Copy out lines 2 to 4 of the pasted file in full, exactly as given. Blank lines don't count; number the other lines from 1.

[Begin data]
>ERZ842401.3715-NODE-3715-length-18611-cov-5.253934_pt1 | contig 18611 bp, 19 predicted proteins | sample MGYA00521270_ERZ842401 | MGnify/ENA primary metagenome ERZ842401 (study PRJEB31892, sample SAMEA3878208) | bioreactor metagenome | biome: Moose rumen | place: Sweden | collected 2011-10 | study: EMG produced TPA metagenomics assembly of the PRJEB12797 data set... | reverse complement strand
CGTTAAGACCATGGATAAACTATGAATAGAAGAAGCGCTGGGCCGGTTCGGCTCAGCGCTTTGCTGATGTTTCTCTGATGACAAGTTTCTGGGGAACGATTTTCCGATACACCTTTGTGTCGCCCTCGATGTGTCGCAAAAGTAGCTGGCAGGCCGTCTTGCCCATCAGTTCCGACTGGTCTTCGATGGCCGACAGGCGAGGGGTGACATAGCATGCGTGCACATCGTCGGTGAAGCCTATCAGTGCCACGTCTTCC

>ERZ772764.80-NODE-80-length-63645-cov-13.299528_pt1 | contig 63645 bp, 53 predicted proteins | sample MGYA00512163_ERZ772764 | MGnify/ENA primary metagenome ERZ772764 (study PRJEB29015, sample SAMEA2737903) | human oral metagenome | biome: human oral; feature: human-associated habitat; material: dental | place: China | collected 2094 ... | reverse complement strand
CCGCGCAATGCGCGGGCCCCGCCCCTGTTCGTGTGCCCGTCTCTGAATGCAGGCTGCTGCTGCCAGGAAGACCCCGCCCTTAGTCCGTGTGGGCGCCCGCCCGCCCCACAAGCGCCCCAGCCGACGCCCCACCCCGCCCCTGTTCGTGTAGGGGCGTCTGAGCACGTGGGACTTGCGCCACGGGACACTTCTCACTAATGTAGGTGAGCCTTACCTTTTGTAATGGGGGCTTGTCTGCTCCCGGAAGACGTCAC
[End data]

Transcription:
CGTTAAGACCATGGATAAACTATGAATAGAAGAAGCGCTGGGCCGGTTCGGCTCAGCGCTTTGCTGATGTTTCTCTGATGACAAGTTTCTGGGGAACGATTTTCCGATACACCTTTGTGTCGCCCTCGATGTGTCGCAAAAGTAGCTGGCAGGCCGTCTTGCCCATCAGTTCCGACTGGTCTTCGATGGCCGACAGGCGAGGGGTGACATAGCATGCGTGCACATCGTCGGTGAAGCCTATCAGTGCCACGTCTTCC

>ERZ772764.80-NODE-80-length-63645-cov-13.299528_pt1 | contig 63645 bp, 53 predicted proteins | sample MGYA00512163_ERZ772764 | MGnify/ENA primary metagenome ERZ772764 (study PRJEB29015, sample SAMEA2737903) | human oral metagenome | biome: human oral; feature: human-associated habitat; material: dental | place: China | collected 2094 ... | reverse complement strand
CCGCGCAATGCGCGGGCCCCGCCCCTGTTCGTGTGCCCGTCTCTGAATGCAGGCTGCTGCTGCCAGGAAGACCCCGCCCTTAGTCCGTGTGGGCGCCCGCCCGCCCCACAAGCGCCCCAGCCGACGCCCCACCCCGCCCCTGTTCGTGTAGGGGCGTCTGAGCACGTGGGACTTGCGCCACGGGACACTTCTCACTAATGTAGGTGAGCCTTACCTTTTGTAATGGGGGCTTGTCTGCTCCCGGAAGACGTCAC